Regular decision deadlines range from mid-December to mid-January. Schools typically notify students of their decisions between late March and early April.
The main advantage of applying through the regular decision process is that you can apply to as many schools as you wish and make your final commitment without consequences.
The clear disadvantage is that most students wait until the regular decision period to apply for college. You're potentially applying to schools along with tens of thousands of other highly qualified students.
|University||Early Round Applicants||Early Round Acceptance Rate||Regular Round Acceptance Rate|
Most universities allow international students to apply through their early action and early decision process. Attending university in the United States can be costly, though, especially for international students. Some colleges may only accept early applications from international students who aren’t applying for financial aid. If money is an issue, international students shouldn’t enter into a binding early decision option.
It can be beneficial for international students to apply for early action or early decision (if offered). Colleges like to show their commitment to diversity by accepting applicants worldwide. If you’re a qualified international student, it would be to your advantage to apply early before equally eligible students apply during the regular decision round.
International students who get accepted through the early decision process can start making travel plans, obtaining visas, and gathering documents before the rush because they know in December which college they will attend in the fall.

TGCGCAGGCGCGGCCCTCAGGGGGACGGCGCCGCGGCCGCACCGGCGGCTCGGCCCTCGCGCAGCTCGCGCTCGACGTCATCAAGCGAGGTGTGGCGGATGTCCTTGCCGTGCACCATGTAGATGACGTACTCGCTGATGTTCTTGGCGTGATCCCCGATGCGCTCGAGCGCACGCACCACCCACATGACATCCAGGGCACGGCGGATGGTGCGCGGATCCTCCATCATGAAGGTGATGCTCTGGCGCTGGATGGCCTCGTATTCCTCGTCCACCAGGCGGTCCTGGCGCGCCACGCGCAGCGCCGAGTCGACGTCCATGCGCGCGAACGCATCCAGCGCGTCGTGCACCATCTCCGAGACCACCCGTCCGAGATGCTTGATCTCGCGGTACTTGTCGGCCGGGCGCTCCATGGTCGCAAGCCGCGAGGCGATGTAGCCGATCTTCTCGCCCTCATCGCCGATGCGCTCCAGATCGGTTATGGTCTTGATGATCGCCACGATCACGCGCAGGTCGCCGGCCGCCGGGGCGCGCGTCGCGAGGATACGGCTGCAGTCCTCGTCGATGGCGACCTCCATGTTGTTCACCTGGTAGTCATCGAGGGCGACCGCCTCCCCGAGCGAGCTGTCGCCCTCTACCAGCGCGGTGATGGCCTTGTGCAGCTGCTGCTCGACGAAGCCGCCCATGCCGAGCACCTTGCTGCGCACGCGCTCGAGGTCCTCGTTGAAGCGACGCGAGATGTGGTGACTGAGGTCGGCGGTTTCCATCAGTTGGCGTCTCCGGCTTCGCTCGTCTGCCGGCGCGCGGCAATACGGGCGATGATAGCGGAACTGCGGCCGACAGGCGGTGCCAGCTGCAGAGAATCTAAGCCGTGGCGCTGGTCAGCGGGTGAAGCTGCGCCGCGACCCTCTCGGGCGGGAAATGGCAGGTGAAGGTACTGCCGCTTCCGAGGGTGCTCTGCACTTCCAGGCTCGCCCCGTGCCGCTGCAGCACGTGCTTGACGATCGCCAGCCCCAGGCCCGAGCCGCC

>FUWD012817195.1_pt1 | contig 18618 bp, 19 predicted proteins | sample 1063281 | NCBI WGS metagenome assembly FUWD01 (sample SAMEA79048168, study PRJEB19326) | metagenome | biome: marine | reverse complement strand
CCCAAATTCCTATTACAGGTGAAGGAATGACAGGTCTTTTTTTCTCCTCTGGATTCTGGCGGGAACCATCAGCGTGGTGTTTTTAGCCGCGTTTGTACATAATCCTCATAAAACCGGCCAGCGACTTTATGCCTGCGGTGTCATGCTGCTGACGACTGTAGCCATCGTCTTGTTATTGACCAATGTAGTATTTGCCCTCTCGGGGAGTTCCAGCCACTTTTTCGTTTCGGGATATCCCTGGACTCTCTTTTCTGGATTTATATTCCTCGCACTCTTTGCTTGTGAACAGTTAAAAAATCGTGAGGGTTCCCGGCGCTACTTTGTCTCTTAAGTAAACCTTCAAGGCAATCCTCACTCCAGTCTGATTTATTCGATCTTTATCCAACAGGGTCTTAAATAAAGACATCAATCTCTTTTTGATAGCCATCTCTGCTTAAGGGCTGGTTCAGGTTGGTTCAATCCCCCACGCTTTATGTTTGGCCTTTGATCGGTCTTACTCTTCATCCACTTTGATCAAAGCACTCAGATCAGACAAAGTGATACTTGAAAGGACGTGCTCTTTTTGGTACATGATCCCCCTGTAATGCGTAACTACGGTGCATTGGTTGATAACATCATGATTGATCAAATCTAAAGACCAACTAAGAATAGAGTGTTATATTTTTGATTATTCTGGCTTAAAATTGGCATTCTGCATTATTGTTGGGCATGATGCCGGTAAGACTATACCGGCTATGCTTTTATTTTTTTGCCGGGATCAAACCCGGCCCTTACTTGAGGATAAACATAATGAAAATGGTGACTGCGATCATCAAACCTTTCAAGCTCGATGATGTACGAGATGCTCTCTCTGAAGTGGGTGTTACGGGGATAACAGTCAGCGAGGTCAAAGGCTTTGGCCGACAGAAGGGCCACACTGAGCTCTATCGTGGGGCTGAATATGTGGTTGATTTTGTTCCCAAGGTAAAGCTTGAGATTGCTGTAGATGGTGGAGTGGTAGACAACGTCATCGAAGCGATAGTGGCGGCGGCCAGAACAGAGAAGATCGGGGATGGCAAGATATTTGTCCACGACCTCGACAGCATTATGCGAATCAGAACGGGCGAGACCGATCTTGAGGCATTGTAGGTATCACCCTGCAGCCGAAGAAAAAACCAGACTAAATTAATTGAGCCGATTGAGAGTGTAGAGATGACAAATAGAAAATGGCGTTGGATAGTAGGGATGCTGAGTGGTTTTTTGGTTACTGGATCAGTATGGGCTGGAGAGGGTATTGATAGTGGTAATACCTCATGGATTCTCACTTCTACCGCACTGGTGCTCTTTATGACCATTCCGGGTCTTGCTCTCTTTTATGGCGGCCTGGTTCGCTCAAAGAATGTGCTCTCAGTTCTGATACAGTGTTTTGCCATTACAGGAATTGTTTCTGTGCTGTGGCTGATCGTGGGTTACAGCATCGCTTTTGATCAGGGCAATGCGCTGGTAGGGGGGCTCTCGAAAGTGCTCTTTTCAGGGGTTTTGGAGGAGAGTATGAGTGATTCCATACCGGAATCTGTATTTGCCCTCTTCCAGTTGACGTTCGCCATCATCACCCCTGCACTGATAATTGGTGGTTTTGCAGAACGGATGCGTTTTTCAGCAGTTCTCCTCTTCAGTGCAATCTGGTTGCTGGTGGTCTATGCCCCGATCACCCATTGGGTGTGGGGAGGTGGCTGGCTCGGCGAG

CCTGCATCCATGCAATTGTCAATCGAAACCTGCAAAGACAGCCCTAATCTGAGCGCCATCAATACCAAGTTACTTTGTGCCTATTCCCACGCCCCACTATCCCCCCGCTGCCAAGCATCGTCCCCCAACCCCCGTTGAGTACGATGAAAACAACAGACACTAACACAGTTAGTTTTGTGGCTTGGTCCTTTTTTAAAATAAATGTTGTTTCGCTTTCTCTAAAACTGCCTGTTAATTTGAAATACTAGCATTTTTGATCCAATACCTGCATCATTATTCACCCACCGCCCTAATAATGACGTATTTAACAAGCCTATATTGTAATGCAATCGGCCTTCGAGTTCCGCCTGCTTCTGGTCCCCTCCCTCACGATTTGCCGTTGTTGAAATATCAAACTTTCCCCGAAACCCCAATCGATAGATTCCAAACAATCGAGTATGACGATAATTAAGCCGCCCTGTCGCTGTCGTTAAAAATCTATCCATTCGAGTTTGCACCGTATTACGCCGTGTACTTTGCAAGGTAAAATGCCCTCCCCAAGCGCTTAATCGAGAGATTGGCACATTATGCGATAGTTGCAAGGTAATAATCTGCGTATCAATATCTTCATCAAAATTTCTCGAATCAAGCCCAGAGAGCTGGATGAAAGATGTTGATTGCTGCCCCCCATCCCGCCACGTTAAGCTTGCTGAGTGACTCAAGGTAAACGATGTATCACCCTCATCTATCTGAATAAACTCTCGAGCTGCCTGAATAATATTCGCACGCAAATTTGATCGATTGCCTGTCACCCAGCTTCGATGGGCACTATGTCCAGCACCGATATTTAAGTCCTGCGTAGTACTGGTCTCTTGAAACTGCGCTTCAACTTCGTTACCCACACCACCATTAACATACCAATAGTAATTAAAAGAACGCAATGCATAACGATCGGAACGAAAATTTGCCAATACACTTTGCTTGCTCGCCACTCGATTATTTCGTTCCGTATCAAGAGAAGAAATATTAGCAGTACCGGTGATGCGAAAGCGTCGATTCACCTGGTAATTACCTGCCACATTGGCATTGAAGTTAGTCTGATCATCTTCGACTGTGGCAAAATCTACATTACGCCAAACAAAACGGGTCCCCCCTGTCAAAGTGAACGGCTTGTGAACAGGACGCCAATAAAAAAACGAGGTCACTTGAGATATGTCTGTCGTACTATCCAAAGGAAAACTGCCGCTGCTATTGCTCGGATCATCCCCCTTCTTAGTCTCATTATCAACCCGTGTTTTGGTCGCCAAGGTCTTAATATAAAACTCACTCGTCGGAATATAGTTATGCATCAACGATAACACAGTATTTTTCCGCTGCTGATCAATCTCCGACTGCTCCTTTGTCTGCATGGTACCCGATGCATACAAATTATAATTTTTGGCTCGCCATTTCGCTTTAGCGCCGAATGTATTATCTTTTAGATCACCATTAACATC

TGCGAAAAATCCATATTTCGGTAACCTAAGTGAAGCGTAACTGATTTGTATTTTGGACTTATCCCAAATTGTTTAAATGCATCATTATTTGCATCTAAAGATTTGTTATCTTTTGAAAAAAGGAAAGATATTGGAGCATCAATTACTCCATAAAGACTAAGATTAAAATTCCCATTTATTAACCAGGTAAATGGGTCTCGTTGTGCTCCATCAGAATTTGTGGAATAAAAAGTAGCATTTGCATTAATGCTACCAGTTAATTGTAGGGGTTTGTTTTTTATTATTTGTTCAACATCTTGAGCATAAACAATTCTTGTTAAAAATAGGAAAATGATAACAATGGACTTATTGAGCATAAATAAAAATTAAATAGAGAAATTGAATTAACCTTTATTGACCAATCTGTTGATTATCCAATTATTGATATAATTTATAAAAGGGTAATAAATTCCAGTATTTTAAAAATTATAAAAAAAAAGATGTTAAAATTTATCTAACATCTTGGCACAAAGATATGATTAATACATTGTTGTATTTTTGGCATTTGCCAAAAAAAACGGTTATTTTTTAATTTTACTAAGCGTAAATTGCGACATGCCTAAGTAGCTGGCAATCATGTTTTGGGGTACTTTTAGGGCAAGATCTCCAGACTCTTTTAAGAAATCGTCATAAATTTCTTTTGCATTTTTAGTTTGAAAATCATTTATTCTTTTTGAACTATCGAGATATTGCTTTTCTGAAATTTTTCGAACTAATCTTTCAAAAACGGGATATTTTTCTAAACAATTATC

If you’d like to study in the United States and take advantage of the early action and/or early decision application process, start by making a list of the colleges you’d like to attend. Then research each one to make sure there are no restrictions that apply to you.
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The acceptance rate data above shows that students who applied in the early action and early decision rounds had higher acceptance rates than those who applied during the regular decision round. Some colleges practice different admissions standards when considering early applicants, so it’s wise to check each college’s standards.
Students with strong academics tend to apply early. Those who apply early also have a high interest in studying at a particular university which nearly guarantees they will accept the offer.
Here are more benefits to applying in the early action and early decision rounds:
You will spend less time waiting for a decision than your peers because early applicants typically hear from colleges in November. Additionally, you probably won’t apply to as many colleges in the early rounds, so you’ll answer fewer essay prompts.
Since you’re not applying to as many colleges, you’ll spend less time and money on individual applications. Not only does this free you up financially, but it also means you have the latitude to pour your energy into that top application.
If you get into your top college, you can wrap up your college search! You will have more time to sort housing, courses, and moving before heading off to college.